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Topics > Reducing Health Disparities Initiative > What We Are Doing > Prostate Cancer Deaths a Health Disparity for African-American Men

Prostate Cancer Deaths a Health Disparity for African-American Men


African-Americans in Contra Costa are more likely to die of cancer than the rest of the county as a whole. In particular, prostate cancer deaths are the largest disparity for African-American men, who are nearly three times as likely to die from this type of cancer as other men living in the county as a whole. (See our Community Health Indicators for Selected Cities and Places in Contra Costa available online at Health Data.)

The cancer disparity is probably related to lack of health care or late detection, but there also may be other factors. And unlike other disparities that we are working to address, the solution for prostate cancer isn't as clear.

Breast Cancer Success Story

We've had some successes addressing cancer disparities. For example, our Public Health Division successfully tackled the disparity for early detection of breast cancer among African-American women in the 1980s and 1990s and eliminated that disparity. But unlike breast cancer, more research is needed on prostate cancer to determine what kind of treatment is most effective and whether early screening and detection really saves lives.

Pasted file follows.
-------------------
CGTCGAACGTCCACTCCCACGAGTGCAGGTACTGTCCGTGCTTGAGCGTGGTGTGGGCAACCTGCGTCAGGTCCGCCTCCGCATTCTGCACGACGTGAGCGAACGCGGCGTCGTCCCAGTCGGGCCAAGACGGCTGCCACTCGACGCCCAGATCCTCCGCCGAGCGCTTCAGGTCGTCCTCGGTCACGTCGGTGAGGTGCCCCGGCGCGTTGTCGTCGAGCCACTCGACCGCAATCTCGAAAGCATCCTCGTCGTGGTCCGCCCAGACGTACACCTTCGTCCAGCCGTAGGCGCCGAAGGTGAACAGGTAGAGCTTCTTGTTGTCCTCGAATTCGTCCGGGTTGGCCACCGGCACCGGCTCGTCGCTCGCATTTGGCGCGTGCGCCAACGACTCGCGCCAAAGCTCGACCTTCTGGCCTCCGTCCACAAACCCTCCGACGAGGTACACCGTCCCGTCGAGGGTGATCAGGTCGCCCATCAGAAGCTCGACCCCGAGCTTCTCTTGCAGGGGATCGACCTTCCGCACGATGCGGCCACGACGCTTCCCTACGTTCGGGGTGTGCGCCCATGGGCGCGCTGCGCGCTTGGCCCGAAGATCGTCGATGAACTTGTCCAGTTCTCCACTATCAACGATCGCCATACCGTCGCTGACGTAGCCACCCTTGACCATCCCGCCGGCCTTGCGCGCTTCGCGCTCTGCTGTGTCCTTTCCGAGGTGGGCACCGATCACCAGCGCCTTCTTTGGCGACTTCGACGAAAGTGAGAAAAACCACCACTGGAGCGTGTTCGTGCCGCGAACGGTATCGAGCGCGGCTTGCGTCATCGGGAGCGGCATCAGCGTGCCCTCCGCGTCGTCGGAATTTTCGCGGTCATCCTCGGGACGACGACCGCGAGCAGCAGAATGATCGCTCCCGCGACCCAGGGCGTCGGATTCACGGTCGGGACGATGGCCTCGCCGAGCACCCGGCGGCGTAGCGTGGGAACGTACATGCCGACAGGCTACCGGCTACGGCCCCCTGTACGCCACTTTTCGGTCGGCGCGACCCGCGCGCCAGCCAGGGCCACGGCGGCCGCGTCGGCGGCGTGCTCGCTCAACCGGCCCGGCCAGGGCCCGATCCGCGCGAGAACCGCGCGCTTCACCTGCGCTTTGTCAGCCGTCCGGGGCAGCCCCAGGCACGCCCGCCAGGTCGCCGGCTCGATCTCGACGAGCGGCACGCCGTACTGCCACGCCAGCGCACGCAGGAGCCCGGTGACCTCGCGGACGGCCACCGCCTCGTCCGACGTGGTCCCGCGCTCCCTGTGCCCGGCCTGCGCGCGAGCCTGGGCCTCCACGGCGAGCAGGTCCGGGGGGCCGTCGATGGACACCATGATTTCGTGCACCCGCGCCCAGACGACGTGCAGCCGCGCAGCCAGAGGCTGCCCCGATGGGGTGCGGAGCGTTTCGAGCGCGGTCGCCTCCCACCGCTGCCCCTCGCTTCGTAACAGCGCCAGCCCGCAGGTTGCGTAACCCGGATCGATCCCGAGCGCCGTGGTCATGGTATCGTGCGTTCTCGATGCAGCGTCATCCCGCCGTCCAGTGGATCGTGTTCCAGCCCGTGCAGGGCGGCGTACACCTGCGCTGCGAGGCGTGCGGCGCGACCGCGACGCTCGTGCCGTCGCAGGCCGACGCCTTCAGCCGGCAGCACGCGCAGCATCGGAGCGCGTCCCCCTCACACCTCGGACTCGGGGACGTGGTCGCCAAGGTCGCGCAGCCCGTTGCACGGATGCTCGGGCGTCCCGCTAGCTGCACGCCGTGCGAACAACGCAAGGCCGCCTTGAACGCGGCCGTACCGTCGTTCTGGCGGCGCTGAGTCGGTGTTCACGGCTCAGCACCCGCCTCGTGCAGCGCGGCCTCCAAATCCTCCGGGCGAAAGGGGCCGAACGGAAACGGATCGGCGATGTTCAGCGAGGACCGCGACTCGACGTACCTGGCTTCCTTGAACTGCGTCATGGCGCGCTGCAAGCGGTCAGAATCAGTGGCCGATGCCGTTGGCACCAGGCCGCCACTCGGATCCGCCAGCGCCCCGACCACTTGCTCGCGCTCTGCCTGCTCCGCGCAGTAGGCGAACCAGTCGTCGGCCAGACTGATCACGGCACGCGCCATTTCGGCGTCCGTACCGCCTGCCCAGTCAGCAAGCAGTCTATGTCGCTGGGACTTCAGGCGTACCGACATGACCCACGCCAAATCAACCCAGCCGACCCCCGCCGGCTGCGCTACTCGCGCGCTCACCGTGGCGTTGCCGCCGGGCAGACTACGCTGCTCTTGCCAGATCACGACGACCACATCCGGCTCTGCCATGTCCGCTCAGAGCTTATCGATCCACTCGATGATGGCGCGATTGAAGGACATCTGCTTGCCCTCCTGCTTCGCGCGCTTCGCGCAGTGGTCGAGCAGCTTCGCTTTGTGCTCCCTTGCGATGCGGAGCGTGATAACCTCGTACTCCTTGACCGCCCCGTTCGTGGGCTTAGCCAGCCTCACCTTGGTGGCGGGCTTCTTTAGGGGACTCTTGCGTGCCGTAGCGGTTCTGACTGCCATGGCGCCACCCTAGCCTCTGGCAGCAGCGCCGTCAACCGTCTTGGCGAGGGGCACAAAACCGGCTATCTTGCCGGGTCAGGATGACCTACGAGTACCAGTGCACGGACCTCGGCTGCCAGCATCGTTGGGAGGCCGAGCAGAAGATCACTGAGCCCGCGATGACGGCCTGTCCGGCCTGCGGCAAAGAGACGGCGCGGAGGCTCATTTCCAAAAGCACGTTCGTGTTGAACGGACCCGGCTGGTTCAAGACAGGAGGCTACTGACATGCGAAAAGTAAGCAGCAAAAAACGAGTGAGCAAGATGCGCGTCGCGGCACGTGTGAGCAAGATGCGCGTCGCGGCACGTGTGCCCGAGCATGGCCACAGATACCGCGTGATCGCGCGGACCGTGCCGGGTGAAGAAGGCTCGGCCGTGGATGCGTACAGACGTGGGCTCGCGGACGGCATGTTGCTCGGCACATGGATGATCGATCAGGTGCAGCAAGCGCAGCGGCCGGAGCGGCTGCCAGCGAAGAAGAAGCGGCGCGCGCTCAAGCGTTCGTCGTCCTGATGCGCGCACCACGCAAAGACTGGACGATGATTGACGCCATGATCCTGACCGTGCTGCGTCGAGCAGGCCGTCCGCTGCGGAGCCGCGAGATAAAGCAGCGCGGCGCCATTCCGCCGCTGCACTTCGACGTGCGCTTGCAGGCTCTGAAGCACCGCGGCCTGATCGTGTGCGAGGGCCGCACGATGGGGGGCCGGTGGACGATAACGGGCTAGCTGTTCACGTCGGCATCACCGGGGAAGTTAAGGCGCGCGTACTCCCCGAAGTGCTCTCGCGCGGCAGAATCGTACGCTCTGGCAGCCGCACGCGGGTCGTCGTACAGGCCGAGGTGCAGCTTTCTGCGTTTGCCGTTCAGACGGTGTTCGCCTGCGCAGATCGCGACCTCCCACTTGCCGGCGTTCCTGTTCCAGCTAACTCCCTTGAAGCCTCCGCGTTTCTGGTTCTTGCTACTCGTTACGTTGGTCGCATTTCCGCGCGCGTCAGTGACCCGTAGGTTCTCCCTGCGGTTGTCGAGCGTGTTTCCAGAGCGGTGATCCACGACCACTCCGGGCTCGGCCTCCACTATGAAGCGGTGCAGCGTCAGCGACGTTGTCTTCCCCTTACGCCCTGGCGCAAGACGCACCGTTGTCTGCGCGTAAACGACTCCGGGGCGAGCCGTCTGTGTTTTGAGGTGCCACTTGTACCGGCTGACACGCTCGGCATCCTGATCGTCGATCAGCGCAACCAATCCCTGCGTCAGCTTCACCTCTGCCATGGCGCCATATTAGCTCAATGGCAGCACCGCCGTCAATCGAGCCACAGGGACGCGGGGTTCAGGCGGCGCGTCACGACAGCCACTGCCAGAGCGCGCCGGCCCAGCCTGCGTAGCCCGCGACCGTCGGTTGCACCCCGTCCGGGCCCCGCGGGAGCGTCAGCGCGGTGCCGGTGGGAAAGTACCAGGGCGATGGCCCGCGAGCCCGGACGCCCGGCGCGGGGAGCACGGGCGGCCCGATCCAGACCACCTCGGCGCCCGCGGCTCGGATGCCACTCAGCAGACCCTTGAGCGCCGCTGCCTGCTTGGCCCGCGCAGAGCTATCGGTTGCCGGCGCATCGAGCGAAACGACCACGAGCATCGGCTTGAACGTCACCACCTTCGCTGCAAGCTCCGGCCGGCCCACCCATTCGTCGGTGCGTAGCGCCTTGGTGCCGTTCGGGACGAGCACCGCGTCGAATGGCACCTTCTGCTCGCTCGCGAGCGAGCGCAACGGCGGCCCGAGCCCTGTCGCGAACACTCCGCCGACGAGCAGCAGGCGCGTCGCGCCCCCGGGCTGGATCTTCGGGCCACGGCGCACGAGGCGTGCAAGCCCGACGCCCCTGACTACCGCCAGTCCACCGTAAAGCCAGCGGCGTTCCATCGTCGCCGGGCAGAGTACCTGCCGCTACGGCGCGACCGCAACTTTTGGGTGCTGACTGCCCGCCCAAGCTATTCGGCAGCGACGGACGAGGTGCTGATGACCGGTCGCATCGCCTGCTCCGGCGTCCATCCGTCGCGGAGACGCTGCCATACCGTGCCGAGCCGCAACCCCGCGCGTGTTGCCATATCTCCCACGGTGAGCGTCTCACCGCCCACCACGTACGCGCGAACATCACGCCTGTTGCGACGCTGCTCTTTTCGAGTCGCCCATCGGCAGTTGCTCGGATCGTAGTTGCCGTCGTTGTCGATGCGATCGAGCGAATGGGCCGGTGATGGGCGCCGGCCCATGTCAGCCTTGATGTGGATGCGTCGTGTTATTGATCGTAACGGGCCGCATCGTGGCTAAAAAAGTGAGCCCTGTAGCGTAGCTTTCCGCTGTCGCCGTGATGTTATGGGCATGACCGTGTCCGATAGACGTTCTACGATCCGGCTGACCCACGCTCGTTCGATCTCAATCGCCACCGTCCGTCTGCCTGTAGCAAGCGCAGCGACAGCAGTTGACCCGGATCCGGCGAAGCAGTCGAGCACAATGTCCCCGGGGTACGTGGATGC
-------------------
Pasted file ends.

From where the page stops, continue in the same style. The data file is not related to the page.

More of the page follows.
What We Can Do

We have been able to improve patient access to urology services in our system in recent years, which helps expedite diagnosis and treatment of prostate cancer. However, the controversy over prostate cancer screening has divided opinions on the best course of action. In the meanwhile, this disparity will have to be among the health inequities that we remain aware of until we can do more.

The American College of Physicians provided a useful summary of discussion points to consider when counseling patients about prostate cancer screening:

  • Prostate cancer is an important health problem.
  • The benefi ts of one-time or repeated screening and aggressive treatment of prostate cancer have not yet been proven.
  • Digital rectal examinations and PSA measurements can have both false-positive and false-negative results.
  • The probability that further invasive evaluation will be required as a result of testing is relatively high.
  • Aggressive therapy is necessary to realize any benefi t from the discovery of a tumor.
  • A small but fi nite risk for early death and a signifi cant risk for chronic illness, particularly with regard to sexual and urinary function, are associated with these treatments.
  • Early detection may save lives.
  • Early detection and treatment may avert future cancer-related illness.

To comment on the RHDI page or suggest a topic, contact Kate Fowlie.



Content provided by the Reducing Health Disparities Initiative.


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